In order to take full potential of robots in the agriculture, there is a need for robots that can operate across different domains and infrastructure. Agriculture is extremely diverse and no two farms are the same, so robots need to be able to adapt to a wide variety of farm layouts. There are several reasons for this. Firstly, there is great variation in the way the robot needs to loco mote, for example in muddy fields, concrete floors, grassland, or rails, just to mention a few. Secondly, spacing between the plants vary, so the size of the robots also needs to be adjustable depending on the farm layout as some farms can only fit smaller robots while other farms need larger robots for more efficient operation. In this paper, we therefore present a completely modular robot that can be configured to operate in all these environments. The robot can be assembled to different modes of locomotion and the size can be changed depending on the farm specifications. In addition, the robot software is developed so that it automatically takes the shape and the size of the robot into account in the kinematics and control.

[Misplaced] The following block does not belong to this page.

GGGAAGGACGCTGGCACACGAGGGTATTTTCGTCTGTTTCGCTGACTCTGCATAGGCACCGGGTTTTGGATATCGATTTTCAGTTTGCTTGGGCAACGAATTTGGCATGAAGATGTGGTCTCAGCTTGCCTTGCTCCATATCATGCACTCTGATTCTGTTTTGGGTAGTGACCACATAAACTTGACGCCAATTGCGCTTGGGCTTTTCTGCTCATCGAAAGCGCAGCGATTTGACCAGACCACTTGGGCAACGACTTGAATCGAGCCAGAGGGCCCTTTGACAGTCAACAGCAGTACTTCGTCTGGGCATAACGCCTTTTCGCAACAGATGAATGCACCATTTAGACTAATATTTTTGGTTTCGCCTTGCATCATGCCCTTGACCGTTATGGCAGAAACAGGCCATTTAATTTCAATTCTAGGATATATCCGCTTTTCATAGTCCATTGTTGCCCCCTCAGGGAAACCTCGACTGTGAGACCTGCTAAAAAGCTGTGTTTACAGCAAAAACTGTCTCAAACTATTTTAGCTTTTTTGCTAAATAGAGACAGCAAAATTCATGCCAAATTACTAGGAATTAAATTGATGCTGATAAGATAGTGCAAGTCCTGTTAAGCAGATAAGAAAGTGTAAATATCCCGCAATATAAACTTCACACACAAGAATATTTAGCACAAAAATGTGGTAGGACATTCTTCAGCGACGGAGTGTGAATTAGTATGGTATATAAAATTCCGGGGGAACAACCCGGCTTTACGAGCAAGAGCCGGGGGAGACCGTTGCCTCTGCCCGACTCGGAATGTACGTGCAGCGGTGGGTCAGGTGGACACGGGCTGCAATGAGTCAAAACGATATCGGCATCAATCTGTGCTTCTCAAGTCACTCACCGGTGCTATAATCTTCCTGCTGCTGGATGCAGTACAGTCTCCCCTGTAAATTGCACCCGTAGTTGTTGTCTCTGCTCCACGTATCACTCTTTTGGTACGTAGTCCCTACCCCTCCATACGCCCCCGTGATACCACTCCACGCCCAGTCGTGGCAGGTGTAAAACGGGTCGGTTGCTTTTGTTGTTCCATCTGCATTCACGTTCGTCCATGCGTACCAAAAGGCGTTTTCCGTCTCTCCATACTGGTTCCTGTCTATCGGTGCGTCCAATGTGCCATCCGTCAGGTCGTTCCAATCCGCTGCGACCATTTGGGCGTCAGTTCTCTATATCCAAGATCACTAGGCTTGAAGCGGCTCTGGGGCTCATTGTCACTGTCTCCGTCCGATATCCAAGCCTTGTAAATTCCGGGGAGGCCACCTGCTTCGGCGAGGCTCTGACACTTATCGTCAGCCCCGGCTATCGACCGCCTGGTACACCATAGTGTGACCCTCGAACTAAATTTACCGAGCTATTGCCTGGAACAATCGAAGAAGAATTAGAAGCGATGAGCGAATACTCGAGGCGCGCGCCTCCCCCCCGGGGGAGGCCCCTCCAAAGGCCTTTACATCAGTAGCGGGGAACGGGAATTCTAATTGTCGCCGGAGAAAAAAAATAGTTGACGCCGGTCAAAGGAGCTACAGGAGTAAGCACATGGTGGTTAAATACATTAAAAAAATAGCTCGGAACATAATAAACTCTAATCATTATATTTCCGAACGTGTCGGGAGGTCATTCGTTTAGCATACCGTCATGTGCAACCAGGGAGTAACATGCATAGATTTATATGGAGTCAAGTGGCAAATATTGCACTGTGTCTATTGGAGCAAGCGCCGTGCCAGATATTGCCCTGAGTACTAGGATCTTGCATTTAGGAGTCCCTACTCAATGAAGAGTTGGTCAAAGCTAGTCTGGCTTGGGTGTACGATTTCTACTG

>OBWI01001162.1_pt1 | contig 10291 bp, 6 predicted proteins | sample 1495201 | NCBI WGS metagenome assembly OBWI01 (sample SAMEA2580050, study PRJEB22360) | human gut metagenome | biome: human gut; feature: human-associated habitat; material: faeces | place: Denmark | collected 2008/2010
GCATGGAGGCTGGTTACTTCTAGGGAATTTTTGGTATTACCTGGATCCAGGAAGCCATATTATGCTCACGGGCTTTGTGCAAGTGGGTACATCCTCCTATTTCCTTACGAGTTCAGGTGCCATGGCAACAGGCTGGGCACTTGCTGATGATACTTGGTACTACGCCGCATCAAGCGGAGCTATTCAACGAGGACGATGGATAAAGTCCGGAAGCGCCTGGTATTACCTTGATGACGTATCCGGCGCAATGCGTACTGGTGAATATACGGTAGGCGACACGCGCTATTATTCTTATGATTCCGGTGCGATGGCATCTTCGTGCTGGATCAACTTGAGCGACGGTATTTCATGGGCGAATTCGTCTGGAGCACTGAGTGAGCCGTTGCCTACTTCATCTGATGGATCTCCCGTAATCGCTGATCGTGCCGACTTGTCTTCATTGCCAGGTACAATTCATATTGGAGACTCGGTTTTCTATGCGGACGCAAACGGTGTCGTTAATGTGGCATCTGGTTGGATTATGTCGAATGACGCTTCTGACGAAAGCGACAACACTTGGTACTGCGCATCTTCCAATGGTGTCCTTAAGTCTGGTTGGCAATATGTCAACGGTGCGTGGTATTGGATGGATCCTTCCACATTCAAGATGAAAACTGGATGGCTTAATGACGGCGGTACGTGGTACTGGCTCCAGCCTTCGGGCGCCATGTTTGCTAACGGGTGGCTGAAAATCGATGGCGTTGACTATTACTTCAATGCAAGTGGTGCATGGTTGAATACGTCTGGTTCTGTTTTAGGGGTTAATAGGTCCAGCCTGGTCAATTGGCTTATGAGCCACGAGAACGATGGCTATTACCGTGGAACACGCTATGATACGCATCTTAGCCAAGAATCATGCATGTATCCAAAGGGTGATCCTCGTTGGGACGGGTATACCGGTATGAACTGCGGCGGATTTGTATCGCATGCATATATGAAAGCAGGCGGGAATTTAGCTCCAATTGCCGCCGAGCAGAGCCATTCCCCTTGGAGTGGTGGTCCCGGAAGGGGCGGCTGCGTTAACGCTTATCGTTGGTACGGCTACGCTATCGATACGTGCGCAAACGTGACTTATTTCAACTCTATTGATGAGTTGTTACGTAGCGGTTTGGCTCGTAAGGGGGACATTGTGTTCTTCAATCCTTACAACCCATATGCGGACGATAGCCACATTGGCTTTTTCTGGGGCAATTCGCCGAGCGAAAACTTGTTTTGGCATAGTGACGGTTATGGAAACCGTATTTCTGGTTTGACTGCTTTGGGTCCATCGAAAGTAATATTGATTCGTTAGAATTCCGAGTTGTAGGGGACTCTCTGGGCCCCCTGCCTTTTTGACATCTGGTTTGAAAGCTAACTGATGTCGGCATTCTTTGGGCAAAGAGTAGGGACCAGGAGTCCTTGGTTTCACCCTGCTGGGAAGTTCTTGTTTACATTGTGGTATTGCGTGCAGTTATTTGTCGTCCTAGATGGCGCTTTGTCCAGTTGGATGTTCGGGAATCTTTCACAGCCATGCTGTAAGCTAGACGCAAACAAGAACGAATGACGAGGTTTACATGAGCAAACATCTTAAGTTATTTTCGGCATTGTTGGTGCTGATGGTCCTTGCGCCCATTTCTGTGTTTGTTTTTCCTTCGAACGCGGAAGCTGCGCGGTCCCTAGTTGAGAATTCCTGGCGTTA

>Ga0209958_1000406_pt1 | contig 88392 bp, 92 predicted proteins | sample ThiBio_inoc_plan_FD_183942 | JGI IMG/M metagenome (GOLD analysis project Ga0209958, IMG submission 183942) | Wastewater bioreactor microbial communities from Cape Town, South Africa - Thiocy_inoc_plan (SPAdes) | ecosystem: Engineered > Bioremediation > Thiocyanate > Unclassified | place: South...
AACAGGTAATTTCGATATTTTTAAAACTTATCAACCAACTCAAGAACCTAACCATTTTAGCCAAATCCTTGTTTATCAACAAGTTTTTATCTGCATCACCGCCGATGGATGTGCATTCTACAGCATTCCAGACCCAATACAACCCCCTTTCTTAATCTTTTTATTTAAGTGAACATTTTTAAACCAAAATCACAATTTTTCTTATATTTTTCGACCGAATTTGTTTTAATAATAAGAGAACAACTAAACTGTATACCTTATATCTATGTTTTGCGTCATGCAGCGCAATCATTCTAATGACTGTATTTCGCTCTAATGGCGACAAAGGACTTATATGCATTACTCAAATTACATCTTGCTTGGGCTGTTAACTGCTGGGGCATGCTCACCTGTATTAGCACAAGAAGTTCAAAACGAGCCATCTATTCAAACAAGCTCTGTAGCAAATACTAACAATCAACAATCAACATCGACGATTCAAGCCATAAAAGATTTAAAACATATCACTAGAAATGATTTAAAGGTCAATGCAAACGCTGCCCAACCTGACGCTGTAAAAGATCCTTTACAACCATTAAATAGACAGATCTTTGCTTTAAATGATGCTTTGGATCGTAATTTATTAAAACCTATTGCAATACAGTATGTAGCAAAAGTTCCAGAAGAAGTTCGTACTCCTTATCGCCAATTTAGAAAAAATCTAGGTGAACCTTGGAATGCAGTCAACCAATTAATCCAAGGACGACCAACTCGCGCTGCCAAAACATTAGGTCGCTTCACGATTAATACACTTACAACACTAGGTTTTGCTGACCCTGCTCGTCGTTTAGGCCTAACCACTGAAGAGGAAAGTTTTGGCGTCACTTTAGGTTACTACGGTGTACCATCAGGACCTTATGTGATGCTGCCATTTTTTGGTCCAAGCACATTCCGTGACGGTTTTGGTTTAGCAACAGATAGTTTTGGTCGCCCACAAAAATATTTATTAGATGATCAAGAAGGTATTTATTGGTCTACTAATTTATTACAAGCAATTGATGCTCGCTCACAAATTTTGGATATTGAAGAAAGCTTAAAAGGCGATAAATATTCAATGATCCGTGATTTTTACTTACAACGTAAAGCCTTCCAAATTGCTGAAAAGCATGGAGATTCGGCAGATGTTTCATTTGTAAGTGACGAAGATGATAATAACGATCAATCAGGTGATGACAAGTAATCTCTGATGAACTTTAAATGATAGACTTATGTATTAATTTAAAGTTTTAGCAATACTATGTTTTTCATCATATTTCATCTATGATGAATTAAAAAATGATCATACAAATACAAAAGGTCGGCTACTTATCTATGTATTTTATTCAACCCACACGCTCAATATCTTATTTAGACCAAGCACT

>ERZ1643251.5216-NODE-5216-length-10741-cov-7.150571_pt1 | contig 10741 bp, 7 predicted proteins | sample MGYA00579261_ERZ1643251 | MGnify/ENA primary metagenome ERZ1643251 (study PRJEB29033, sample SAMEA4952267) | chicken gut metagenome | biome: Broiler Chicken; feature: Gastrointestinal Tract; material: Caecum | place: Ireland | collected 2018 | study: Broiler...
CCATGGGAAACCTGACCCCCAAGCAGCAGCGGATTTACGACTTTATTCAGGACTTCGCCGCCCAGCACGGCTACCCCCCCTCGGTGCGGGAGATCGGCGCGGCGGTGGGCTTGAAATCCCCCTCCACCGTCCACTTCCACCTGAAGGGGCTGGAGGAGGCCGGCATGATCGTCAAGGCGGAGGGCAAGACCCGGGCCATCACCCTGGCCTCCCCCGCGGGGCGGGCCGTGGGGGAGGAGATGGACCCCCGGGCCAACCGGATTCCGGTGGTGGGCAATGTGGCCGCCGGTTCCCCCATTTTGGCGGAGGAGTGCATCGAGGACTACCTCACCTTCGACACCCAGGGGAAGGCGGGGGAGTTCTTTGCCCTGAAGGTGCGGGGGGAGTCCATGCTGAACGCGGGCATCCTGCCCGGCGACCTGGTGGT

Technology will be an important driver in future agriculture, and robotics will play an important role in order to obtain more efficient, environmentally friendly, and sustainable food production for an increasing population. These robots have to operate on farms with a wide variety of different growing and production methods. Modern food production is extremely diverse with crops grown in environments as different as greenhouses, polytunnels, orchards, and open fields. In this paper we present a modular robot that can operate in all these domains.